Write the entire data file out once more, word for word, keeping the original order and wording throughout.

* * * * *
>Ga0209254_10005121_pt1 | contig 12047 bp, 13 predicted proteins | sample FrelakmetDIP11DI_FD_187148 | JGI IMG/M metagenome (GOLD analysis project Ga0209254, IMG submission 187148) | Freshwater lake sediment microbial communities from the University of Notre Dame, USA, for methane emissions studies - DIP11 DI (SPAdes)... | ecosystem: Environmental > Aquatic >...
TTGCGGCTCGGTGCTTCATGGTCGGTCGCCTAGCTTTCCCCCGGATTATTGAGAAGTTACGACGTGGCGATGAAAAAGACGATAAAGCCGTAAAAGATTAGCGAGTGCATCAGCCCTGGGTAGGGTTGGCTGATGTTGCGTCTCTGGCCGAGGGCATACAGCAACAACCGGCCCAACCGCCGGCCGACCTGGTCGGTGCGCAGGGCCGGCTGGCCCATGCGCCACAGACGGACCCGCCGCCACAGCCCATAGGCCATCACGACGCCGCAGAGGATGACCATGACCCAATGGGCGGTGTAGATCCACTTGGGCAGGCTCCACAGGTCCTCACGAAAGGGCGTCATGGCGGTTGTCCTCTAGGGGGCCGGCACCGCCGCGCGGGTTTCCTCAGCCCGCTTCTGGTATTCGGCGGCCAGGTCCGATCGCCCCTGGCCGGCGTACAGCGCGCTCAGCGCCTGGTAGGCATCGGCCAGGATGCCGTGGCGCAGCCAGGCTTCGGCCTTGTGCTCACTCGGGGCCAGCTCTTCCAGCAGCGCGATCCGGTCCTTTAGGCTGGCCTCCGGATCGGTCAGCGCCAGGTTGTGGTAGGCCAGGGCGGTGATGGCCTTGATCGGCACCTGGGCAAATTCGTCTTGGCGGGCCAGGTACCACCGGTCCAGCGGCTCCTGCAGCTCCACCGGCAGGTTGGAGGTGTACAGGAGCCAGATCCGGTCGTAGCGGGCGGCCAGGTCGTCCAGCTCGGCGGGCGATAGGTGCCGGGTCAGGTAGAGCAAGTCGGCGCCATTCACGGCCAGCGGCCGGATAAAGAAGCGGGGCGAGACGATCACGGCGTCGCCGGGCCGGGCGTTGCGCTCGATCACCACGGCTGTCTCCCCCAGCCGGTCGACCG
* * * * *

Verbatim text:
>Ga0209254_10005121_pt1 | contig 12047 bp, 13 predicted proteins | sample FrelakmetDIP11DI_FD_187148 | JGI IMG/M metagenome (GOLD analysis project Ga0209254, IMG submission 187148) | Freshwater lake sediment microbial communities from the University of Notre Dame, USA, for methane emissions studies - DIP11 DI (SPAdes)... | ecosystem: Environmental > Aquatic >...
TTGCGGCTCGGTGCTTCATGGTCGGTCGCCTAGCTTTCCCCCGGATTATTGAGAAGTTACGACGTGGCGATGAAAAAGACGATAAAGCCGTAAAAGATTAGCGAGTGCATCAGCCCTGGGTAGGGTTGGCTGATGTTGCGTCTCTGGCCGAGGGCATACAGCAACAACCGGCCCAACCGCCGGCCGACCTGGTCGGTGCGCAGGGCCGGCTGGCCCATGCGCCACAGACGGACCCGCCGCCACAGCCCATAGGCCATCACGACGCCGCAGAGGATGACCATGACCCAATGGGCGGTGTAGATCCACTTGGGCAGGCTCCACAGGTCCTCACGAAAGGGCGTCATGGCGGTTGTCCTCTAGGGGGCCGGCACCGCCGCGCGGGTTTCCTCAGCCCGCTTCTGGTATTCGGCGGCCAGGTCCGATCGCCCCTGGCCGGCGTACAGCGCGCTCAGCGCCTGGTAGGCATCGGCCAGGATGCCGTGGCGCAGCCAGGCTTCGGCCTTGTGCTCACTCGGGGCCAGCTCTTCCAGCAGCGCGATCCGGTCCTTTAGGCTGGCCTCCGGATCGGTCAGCGCCAGGTTGTGGTAGGCCAGGGCGGTGATGGCCTTGATCGGCACCTGGGCAAATTCGTCTTGGCGGGCCAGGTACCACCGGTCCAGCGGCTCCTGCAGCTCCACCGGCAGGTTGGAGGTGTACAGGAGCCAGATCCGGTCGTAGCGGGCGGCCAGGTCGTCCAGCTCGGCGGGCGATAGGTGCCGGGTCAGGTAGAGCAAGTCGGCGCCATTCACGGCCAGCGGCCGGATAAAGAAGCGGGGCGAGACGATCACGGCGTCGCCGGGCCGGGCGTTGCGCTCGATCACCACGGCTGTCTCCCCCAGCCGGTCGACCG